CLOSING SOME WINDOWS

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By 2017-09-17

By Shanuka Kadupitiyage
Ceylon Today Features

Windows might be Microsoft's biggest success for computers, but that success didn't convert well in the smartphone race. Many have speculated that the platform is dead and is on a one way path to being put down by the company; leaving the only question, why?

Why did Microsoft fail so badly in the super competitive smartphone industry? The company had the resources and the backing needed to stay on-top. Windows Mobile at its early stages had a very positive rate of growth; with many people in the European region preferring the ecosystem. The answer can only be pointed at the company and its decisions. Windows in a mobile device has been around since many years before the first iPhone was released. However, it became mainstream with the release of Windows Phone 7 which came inside Nokia's latest line of devices with the branding Lumia. Products such as the Lumia 800 were released into the open market among massive consumer and reviewer discussion.

The fresh and intuitive interface that made it stand apart from iOS and Android, the Live Tile system and Nokia's famous build quality and durability made the device a success that kept on getting better with releases such as the Lumia 800, 900 700 among others. The Lumia 1020 was the company's crowning glory with its ground-breaking 41 Megapixel camera using Zeiss Optics. With the growing success of the range of Nokia products, Microsoft made the decision to start manufacturing and creating new Windows Phone products using the Lumia branding by Nokia. The result was the absorption of the Lumia division into the company, leaving Nokia to fall apart piece by piece.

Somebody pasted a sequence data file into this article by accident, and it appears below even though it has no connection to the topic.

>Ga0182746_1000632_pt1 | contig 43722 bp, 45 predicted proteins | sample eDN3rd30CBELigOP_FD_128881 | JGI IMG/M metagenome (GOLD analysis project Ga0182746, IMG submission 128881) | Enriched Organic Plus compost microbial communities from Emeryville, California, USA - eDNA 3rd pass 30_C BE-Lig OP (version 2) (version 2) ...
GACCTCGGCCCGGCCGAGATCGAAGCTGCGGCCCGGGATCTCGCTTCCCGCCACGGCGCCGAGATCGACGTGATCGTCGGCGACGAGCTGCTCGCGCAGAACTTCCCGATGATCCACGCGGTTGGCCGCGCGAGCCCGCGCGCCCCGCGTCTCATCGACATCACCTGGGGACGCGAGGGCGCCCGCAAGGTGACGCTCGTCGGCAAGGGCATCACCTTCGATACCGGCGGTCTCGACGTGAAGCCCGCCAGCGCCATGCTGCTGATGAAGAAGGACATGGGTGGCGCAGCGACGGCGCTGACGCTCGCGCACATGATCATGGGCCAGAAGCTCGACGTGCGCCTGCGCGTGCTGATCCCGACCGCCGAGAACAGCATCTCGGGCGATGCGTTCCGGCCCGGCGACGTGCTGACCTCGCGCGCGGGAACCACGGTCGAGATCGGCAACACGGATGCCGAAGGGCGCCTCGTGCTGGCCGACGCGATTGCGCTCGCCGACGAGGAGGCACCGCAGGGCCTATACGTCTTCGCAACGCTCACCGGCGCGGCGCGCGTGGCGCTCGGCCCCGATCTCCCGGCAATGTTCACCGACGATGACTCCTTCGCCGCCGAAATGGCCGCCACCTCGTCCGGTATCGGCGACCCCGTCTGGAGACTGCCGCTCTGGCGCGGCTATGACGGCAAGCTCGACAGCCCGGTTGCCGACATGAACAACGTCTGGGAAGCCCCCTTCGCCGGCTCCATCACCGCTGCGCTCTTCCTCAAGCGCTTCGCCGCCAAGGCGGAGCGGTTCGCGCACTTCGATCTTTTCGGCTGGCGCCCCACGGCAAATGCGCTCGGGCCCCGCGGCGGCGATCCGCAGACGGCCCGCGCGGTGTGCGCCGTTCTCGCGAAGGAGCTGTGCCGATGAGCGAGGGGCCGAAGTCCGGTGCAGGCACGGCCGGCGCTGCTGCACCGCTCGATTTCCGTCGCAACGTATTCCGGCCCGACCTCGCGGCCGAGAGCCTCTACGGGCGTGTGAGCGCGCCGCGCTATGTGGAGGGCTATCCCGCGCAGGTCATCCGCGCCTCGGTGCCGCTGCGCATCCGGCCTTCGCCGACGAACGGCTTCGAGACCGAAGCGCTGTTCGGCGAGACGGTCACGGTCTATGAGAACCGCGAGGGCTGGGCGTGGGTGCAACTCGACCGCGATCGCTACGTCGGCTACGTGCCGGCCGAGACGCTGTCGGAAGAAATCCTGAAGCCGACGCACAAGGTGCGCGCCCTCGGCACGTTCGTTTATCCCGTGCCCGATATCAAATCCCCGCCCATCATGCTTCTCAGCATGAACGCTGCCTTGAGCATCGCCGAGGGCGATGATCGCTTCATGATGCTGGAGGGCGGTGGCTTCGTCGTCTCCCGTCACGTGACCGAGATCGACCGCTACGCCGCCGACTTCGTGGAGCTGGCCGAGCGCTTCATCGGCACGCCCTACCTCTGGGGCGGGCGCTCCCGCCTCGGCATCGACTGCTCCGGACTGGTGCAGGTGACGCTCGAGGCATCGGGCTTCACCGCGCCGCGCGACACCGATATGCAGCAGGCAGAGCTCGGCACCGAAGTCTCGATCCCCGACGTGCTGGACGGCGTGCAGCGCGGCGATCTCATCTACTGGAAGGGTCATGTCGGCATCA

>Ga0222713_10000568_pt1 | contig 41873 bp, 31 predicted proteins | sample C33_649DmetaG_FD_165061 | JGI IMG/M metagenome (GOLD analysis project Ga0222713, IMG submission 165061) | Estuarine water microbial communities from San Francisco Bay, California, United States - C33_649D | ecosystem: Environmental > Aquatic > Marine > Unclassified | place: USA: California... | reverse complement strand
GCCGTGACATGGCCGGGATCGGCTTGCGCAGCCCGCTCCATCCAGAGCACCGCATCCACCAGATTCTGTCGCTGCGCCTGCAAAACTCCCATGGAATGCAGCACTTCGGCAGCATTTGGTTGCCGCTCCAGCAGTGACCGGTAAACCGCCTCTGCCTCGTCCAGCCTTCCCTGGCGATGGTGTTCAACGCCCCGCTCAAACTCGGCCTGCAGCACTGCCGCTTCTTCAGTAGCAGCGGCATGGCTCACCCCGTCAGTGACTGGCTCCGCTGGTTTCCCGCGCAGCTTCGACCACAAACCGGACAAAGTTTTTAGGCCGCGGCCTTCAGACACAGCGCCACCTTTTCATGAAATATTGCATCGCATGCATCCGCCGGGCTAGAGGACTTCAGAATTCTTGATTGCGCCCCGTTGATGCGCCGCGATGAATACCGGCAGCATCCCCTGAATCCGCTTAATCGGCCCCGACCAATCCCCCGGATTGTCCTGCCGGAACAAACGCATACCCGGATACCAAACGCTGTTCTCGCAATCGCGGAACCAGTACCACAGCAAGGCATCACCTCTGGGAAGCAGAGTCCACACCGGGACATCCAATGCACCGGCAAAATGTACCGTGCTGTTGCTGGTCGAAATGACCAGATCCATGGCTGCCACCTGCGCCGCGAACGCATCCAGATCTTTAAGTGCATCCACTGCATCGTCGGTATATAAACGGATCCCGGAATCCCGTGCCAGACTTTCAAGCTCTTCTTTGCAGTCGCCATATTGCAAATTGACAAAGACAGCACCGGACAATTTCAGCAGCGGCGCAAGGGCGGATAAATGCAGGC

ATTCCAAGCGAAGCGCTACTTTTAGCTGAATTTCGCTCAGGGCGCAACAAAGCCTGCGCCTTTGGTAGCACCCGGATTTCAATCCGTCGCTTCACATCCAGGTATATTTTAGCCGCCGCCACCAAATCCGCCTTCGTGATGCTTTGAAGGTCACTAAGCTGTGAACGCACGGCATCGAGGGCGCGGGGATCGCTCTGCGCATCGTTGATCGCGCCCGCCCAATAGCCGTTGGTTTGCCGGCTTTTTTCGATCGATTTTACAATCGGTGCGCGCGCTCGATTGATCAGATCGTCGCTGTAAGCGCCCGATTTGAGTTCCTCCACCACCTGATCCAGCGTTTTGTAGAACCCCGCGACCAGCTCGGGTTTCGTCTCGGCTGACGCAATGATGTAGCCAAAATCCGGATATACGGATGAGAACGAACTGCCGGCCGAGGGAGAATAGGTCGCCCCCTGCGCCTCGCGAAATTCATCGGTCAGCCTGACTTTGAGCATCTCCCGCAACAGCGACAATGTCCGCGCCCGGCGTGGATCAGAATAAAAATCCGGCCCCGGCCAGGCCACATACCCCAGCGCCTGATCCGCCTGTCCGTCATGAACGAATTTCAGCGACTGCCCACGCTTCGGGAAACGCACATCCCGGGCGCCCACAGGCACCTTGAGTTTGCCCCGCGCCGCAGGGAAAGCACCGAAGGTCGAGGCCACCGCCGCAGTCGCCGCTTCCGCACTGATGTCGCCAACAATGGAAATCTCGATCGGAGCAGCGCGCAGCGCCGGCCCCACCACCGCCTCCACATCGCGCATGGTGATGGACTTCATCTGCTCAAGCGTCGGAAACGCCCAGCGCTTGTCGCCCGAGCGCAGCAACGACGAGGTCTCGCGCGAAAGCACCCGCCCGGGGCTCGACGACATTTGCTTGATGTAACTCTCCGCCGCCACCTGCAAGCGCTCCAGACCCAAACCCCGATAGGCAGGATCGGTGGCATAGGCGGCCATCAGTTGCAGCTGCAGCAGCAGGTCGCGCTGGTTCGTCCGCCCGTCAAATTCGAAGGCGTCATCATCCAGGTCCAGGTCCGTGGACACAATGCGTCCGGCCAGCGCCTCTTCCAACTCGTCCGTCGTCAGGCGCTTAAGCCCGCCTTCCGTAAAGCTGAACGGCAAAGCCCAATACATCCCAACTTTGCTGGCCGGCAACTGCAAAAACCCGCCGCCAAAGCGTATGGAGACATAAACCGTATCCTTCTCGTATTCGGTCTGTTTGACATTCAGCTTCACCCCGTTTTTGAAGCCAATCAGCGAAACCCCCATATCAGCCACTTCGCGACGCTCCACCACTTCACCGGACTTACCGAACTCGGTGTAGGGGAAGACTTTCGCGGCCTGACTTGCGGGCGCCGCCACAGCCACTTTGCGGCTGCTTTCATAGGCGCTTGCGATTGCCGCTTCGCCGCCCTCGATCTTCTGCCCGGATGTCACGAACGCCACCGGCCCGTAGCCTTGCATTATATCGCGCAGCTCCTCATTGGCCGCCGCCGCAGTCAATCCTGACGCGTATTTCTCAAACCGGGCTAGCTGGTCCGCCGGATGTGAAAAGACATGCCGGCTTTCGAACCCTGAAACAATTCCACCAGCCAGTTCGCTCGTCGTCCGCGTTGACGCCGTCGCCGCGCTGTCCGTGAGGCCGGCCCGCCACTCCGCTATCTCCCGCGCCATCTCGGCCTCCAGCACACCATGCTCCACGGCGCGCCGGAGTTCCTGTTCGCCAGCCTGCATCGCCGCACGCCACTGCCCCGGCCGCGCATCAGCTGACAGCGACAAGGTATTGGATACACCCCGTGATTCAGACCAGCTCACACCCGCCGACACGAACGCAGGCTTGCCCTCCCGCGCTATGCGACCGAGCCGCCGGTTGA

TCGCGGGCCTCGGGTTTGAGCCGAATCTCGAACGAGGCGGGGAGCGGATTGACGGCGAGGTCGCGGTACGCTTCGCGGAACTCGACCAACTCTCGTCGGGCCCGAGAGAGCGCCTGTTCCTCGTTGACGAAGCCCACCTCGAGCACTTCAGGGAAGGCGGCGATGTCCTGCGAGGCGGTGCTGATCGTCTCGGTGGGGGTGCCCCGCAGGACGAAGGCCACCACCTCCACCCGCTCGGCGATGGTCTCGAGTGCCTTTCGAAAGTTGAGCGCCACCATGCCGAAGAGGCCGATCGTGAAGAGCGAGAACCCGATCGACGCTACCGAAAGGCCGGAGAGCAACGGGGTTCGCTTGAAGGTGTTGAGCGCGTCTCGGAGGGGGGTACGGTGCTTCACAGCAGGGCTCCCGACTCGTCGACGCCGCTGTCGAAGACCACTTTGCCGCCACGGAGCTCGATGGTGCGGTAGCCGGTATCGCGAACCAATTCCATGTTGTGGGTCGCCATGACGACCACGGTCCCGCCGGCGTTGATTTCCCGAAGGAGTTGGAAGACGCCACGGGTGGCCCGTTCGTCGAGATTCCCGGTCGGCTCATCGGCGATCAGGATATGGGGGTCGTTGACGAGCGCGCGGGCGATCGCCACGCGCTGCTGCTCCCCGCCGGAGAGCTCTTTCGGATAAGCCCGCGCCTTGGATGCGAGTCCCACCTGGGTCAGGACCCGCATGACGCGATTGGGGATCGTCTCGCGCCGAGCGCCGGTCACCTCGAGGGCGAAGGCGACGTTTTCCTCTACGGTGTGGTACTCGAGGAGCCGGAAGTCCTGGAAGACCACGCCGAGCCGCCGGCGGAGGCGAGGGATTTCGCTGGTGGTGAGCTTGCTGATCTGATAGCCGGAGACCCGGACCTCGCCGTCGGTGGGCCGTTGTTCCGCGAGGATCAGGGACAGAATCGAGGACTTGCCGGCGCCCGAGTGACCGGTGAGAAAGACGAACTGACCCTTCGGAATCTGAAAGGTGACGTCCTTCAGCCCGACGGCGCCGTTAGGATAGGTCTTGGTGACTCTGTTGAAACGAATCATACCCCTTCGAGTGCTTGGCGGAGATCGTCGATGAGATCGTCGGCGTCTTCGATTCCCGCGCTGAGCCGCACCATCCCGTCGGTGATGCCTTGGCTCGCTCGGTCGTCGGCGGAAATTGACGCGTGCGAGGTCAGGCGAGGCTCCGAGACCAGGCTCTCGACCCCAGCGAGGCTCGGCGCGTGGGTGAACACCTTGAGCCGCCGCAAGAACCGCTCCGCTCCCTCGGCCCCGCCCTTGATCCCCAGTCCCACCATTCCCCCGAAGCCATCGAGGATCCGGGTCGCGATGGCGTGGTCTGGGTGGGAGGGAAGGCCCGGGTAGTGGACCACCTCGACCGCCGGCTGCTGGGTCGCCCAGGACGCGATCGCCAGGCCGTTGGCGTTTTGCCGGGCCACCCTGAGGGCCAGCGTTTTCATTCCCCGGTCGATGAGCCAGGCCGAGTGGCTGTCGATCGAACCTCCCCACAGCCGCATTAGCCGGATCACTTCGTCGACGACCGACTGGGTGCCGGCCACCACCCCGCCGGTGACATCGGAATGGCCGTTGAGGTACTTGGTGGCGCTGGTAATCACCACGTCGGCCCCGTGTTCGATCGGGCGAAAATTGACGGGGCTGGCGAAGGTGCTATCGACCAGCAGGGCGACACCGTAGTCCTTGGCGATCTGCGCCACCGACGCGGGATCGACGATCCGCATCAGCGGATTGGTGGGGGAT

Ever since then the situation went downhill, with failed product releases that either were faulty in quality and performance or the rest with un-innovative designs and software riddled with bugs.

Soon after the appointment of a new CEO, the focus of the company also changed from the mobile platform to a unified software system development. While the status of the said project continues moving forward, Windows mobile continued on to lose large amounts of market share around the world until its presence was barely noticeable. This was no surprise. Microsoft was already famous for its lack of apps. However with the coming of recent years, even Microsoft's own in-house software started pulling away support from its ecosystem; delaying updates even when they were released for iOS and Android. Pulling the plug on popular games such as Minecraft were the finishing blows. When the company itself wasn't enthusiastic about their products, it's no surprise that customers began to abandon ship as well. While there remained a hardcore fan-base for the Windows Mobile, one by one, people began to grow tired of Microsoft's antics and started to move on to greener pastures.

What happened to Windows Mobile is a textbook example on the mistakes that can be made when building a design philosophy. By attempting to do too much, Microsoft lost the chance to make crucial enhancements to the software and find new developments that could attract more consumers.

By releasing half-baked products with inferior software and hardware, consumer trust was broken and value for money just wasn't worth it anymore. Most of all, not giving enough attention to a consumer-base that is passionate to the brand and are willing to stay with the platform even with all its shortcomings.
(Pix courtesy microsoft.com and windowsphonecentral.com)

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